First ever Water and Energy Conference deemed a success

Organizers: continued water and energy partnership possible for the future

Quotable

“I think for some time to come now we will have an element of energy at our events.”

– Doug Kemper, executive director of the Colorado Water Congress, on the successful partnership between water and energy leaders at the first ever Water and Energy Conference

Disappointment and uncertainty prevailed when organizers from the energy industry announced its semi-annual meeting would be held in Steamboat Springs and not Craig.

The Colorado Coal & Power Generation Conference was slated to return in May to the Moffat County Fairgrounds Pavilion, but was postponed because of scheduling conflicts and issues with booking speakers.

Rather than lose the event entirely, organizers opted to team up with the Colorado Water Congress, an advocacy group that holds its annual meeting every other fall in Steamboat Springs.

Last week was the culmination of that partnership as more than 310 water advocates and energy leaders came together at the first ever Water and Energy Conference to discuss common challenges and opportunities facing their industries.

“I think we were very pleased,” said Jerry Nettleton of the Colorado Coal and Power Generation planning team. “The Water Congress has their fall meeting here every other year. We looked at it and decided there were a lot of common elements in terms of water and energy and some of the challenges and opportunities they face.

“That’s really what this conference was all about.”

Doug Kemper, executive director of the Colorado Water Congress, said his board was pleased with the partnership and is already talking about returning to Steamboat next year.

“We’ve had a tradition of being in Steamboat every other year for about the last 15 years,” Kemper said. “When we’re not in Steamboat, we hold the Congress somewhere in the I-70 corridor. But my board has already asked me to look into bringing the conference and the energy partnership back to Steamboat next year.”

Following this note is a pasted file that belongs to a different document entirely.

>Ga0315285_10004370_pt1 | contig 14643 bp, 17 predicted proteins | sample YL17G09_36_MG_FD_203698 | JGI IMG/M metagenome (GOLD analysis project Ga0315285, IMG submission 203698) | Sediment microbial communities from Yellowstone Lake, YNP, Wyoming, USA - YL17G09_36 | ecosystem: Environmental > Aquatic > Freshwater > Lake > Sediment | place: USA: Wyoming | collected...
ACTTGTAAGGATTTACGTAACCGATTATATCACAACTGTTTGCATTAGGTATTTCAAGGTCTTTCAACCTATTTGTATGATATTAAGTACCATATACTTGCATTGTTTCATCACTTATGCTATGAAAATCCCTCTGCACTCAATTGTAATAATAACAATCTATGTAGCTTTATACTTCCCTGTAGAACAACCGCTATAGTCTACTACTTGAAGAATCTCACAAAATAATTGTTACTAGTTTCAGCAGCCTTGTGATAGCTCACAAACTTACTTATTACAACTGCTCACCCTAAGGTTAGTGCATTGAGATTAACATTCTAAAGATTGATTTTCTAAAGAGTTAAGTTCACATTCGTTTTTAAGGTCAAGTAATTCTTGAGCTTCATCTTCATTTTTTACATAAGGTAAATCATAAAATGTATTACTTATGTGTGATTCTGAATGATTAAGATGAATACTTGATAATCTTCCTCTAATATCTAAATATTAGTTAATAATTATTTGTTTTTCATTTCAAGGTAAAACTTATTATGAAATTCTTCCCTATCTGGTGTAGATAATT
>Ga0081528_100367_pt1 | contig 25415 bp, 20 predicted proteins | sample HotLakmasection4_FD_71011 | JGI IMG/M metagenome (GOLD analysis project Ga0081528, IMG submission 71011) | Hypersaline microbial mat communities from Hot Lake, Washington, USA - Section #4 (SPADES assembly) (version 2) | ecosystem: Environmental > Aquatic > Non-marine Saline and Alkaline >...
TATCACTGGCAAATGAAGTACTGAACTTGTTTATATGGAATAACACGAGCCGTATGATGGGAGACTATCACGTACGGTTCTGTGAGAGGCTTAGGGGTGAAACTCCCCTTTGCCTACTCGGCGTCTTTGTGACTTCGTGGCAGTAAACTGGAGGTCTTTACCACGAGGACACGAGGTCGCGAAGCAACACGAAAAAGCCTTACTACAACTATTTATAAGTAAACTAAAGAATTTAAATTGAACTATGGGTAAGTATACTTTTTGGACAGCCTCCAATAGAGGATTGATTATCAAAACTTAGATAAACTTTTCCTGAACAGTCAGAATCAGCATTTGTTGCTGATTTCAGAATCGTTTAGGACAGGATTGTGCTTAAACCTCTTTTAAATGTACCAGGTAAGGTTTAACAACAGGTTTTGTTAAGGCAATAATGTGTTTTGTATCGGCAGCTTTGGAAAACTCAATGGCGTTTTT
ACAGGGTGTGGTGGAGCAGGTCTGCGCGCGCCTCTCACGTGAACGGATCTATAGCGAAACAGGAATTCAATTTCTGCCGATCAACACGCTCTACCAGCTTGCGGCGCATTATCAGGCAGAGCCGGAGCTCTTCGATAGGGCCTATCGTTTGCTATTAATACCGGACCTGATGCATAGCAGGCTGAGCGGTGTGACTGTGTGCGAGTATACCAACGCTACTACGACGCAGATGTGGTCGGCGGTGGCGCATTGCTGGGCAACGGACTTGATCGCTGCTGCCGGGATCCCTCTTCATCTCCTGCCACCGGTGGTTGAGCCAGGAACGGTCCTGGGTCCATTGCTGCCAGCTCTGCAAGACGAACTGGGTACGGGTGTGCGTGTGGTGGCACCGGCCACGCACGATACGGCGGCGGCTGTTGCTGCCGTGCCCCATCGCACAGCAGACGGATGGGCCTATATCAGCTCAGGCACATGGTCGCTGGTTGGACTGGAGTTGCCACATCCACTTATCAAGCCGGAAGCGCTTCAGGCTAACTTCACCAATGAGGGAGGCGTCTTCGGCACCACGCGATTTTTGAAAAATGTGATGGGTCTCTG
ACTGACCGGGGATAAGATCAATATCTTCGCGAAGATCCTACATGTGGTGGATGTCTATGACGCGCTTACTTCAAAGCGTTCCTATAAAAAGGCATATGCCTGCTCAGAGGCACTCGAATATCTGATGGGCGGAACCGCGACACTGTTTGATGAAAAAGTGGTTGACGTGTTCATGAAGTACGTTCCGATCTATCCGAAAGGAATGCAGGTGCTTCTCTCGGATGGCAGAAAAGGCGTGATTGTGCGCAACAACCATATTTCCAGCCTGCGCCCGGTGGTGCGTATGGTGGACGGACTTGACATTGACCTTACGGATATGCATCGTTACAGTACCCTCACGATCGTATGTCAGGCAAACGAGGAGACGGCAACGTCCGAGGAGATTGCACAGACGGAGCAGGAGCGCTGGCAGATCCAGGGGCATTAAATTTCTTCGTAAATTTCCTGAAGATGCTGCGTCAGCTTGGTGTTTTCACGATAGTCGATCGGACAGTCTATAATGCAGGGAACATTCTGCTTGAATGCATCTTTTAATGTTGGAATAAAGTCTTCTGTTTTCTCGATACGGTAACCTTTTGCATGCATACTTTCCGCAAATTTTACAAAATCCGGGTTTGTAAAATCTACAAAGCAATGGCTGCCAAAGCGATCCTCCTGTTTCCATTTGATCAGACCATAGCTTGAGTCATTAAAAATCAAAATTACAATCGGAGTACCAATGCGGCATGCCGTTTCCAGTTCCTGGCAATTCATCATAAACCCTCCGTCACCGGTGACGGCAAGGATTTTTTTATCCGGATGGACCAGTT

Nettleton agrees the water and energy partnership is a good one.

“I think there is a serious possibility to do this again,” he said. “It was kind of fun because we had the two different groups, but I think each group saw things a little different, learned a little bit and saw that we definitely do have some common ground and some mutual interests.”

Kemper said Craig will always play a role in future events.

“I was really impressed with the support we got from the City of Craig, who signed up as a co-sponsor of the conference,” he said.

Kemper, who had never visited a power plant or a working coal mine, said the tours of Craig Station and Trapper Mine were the highlights of the conference.

“I think my members appreciated the opportunity to tour Craig Station and Trapper Mine,” Kemper said. “Those were both very popular among people I spoke to.”

Although nothing is set in stone, it’s clear both sides feel there is enough interest to bring water and energy together at future conferences.

“We’re going to continue to have these conversations because water and energy are so connected,” Kemper said. “There are a lot of similarities in the ways we approach things and also a lot of very interesting differences.

“I think for some time to come now we will have an element of energy at our events.”

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